Putting The Ease in Easements: How To Save Modernist Houses From Future Bulldozers

July 22, 2009 (RALEIGH, NC) — Property easements aren’t sexy, but they are important, especially when they concern property with historic value. Easements protect historic structures by assuring that the property’s intrinsic values will be preserved through subsequent ownership.

To help the general public understand how easements work, what they protect, their advantages and disadvantages, Triangle Modernist Houses.com (TMH) will present a workshop and panel discussion in the new addition to Pullen Memorial Church, 1801 Hillsborough Street in downtown Raleigh, on Saturday, August 15, from 10-11:30 a.m.

"Green" addition, Pullen Memorial Baptist Church, Raleigh

"Green" addition, Pullen Memorial Baptist Church, Raleigh

Members of the panel will include TMH founder and executive director George Smart; Elizabeth Sappenfield, director of Urban Issues for Preservation North Carolina and the National Trust for Historic Preservation; J. Myrick Howard, executive director, Preservation North Carolina; and Sig Hutchinson, a Wake County insurance agent who is best known for his work in protecting and preserving open space and expanding Raleigh’s greenway system.

TMH’s George Smart is particularly interested in how preservation easements can save mid-century Modernist houses from being razed in the Triangle.

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Triangle Modernist Houses’ Summer Doubleheader Tour Sells Out Quickly

July 22, 2009 (DURHAM, NC) – Triangle Modernist Houses has sold out its first August tour, a “Behind-The-Scenes” look at the Durham Performing Arts Center in downtown Durham and architect Phil Szostak residence in Orange County. The tour will be held on Saturday, August 1, from 10 a.m. until 2 p.m.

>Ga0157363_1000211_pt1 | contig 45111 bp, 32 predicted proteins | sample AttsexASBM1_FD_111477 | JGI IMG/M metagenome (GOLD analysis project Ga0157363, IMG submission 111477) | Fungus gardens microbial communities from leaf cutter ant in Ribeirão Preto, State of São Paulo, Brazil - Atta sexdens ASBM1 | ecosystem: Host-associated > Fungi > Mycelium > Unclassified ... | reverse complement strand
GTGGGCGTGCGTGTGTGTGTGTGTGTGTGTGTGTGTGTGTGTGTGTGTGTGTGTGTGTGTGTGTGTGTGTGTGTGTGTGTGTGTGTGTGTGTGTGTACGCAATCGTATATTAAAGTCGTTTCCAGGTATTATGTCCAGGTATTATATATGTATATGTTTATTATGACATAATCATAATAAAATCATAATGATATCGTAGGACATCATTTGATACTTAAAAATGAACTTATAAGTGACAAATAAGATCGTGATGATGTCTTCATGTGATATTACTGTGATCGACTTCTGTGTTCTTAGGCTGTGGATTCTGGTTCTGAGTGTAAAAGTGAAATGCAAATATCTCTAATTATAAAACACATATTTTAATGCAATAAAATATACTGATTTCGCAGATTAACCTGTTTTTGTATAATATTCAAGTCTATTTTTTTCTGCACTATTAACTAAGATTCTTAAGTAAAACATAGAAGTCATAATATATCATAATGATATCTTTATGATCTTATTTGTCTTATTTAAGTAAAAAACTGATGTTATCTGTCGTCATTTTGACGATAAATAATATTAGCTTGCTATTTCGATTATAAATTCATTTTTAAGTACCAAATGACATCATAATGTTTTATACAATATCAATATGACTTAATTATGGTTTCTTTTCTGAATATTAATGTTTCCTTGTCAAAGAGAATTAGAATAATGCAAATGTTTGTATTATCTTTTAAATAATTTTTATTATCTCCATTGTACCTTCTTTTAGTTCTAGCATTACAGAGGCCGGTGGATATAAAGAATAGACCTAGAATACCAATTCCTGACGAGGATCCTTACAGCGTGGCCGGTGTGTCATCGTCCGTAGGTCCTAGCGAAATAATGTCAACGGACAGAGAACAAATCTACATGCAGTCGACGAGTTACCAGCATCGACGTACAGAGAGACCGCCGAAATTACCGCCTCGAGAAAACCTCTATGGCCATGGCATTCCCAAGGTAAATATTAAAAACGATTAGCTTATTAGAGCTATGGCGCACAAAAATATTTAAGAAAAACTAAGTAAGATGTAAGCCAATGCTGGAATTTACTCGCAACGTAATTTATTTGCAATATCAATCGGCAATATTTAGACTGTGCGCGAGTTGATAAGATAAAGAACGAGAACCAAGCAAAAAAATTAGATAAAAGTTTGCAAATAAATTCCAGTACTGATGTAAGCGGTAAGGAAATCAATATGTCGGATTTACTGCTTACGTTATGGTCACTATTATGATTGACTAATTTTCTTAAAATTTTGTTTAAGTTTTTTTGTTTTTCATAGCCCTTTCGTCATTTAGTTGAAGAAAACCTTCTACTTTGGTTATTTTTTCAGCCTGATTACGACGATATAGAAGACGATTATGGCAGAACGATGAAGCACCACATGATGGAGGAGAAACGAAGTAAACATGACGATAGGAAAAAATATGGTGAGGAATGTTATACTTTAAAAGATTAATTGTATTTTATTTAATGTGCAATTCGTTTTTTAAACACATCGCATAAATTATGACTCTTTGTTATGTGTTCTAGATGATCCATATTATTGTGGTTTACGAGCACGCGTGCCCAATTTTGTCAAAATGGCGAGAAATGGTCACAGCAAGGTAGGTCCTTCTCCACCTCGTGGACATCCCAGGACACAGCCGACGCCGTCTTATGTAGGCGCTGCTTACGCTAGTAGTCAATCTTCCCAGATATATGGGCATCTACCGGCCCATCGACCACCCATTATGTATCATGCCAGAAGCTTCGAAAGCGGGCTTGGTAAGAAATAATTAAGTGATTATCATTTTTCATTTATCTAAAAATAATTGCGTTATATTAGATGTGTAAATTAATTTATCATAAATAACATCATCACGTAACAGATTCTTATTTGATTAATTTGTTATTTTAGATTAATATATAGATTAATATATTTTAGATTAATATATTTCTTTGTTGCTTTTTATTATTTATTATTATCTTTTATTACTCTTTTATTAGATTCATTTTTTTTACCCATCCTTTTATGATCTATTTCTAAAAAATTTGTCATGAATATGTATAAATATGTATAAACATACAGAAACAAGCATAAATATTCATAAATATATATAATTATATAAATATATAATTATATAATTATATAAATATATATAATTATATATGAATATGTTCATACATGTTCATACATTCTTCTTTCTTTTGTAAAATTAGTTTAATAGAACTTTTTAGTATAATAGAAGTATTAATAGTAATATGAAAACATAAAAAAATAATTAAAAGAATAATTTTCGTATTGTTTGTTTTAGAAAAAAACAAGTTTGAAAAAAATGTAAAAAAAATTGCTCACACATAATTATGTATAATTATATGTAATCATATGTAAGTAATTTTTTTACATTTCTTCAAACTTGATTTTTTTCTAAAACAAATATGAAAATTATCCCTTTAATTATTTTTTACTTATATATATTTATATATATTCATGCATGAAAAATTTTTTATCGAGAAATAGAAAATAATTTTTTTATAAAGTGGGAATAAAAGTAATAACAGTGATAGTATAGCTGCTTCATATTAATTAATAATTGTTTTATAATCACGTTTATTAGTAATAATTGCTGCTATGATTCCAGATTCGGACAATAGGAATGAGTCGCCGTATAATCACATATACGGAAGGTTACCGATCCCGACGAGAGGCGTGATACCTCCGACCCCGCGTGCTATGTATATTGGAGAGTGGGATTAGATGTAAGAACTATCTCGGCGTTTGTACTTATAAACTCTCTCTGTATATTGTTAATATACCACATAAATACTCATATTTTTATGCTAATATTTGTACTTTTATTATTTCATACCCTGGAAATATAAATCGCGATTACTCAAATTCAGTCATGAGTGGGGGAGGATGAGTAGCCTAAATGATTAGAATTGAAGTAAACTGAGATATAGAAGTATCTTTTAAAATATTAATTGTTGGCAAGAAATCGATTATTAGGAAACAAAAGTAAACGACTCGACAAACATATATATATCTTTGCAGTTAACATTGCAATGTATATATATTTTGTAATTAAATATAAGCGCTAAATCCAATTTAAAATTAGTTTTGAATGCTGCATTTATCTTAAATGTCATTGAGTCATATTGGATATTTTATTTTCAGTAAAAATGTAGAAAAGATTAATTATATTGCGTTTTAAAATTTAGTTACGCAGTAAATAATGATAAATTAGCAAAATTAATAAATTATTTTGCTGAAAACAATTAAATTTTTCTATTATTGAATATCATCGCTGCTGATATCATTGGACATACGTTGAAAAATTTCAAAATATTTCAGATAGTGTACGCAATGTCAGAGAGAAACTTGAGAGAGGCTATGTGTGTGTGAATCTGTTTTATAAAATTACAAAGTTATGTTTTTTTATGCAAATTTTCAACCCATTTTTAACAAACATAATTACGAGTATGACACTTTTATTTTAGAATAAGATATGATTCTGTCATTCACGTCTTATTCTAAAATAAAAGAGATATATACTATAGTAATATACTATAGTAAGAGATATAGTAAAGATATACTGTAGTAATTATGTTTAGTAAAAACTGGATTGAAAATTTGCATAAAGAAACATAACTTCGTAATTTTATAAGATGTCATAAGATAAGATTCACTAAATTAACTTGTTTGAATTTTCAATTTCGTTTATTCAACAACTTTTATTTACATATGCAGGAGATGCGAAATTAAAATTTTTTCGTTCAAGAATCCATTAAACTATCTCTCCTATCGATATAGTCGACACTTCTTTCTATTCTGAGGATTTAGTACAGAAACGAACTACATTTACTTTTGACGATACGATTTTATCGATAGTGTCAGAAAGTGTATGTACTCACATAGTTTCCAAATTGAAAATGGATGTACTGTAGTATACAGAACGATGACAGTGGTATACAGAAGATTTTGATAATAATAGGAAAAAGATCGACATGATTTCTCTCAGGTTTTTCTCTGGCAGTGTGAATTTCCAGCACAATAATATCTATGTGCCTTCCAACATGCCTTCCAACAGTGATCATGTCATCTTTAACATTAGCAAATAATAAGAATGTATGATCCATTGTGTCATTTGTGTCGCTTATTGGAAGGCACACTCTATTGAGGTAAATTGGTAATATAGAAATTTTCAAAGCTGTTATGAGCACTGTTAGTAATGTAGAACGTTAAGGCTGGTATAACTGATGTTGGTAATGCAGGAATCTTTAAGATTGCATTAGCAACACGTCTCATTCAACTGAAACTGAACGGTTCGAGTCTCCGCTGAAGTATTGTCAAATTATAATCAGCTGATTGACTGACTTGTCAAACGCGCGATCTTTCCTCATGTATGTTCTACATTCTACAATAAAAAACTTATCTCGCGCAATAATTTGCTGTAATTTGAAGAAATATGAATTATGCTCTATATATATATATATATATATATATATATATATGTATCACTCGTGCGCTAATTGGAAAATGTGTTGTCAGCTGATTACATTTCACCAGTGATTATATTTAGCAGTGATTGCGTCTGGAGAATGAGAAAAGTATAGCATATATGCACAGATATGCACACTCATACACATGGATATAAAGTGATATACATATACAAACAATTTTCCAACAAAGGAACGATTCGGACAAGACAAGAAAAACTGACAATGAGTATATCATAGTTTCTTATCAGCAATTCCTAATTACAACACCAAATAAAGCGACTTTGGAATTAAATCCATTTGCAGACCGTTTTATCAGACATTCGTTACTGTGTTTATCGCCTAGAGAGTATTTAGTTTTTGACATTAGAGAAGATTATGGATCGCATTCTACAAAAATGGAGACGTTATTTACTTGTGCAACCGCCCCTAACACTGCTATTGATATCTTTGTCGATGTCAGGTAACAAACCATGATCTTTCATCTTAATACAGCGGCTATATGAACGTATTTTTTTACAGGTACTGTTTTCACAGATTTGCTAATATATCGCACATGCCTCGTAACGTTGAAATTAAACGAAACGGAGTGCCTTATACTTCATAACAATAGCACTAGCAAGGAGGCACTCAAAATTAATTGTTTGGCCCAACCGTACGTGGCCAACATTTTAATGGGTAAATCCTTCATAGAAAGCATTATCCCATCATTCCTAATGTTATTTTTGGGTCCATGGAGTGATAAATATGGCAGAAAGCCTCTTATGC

Durham Performing Arts Center

Durham Performing Arts Center

Phil Szostak, FAIA, principal of Philip Szostak Associates in Chapel Hill, designed both structures and will be on hand to conduct the tour.

“It’s an honor to have people want to come see our work,” Szostak said. “I have always enjoyed sharing stories about the projects and how they developed versus just showing the end product. In this case, I think it offers a more rounded understanding of the DPAC and our home.”

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Triangle Modernist Houses Presents Its First Grant

July 15, 2009 (RALEIGH, NC) —  David Hill, assistant professor architecture at North Carolina State University’s College of Design in Raleigh, has received Triangle Modernist Houses’ first Macon Smith Research Grant.

David Hill

David Hill

Triangle Modernist Houses.com is the online entity of Triangle Modernist Archives, Inc., an award-winning nonprofit which preserves, advocates, and builds community around modernist residential design in the Triangle area of North Carolina.

TMH established the Mason Smith Research Grant program to support research into Modernist architecture and architects who practiced in the Raleigh/Durham/Chapel Hill region of North Carolina.

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Blueplate PR Goes Modern with Triangle Modernist Houses

July 7, 2009 (RALEIGH, NC) –  The Raleigh/Durham/Chapel Hill “Triangle” region of North Carolina has the third-largest concentration of modernist houses in the nation, bested only by Los Angeles and Chicago. This fact surprises most people, even those who live in the Triangle. But not TriangleModernistHouses.com (TMH), an award-winning nonprofit which preserves, advocates, and builds community around modernist residential design in the Triangle area of North Carolina, from mid-century to the present. To leverage the area’s uniqueness regionally and nationally, TMH has contracted with Blueplate PR in downtown Raleigh.

Blueplate PR is a boutique public relations agency owned and operated by award-winning journalist Kim Weiss. Blueplate specializes in message development, media relations, communications, online presence, and website text development.

Weiss is also a modern architecture enthusiast. For nearly two decades, she
wrote about architecture and historic preservation for the former Spectator
Magazine
and North Carolina Architect magazine, and founded the Triangle
Architecture Awards Program through Spectator.

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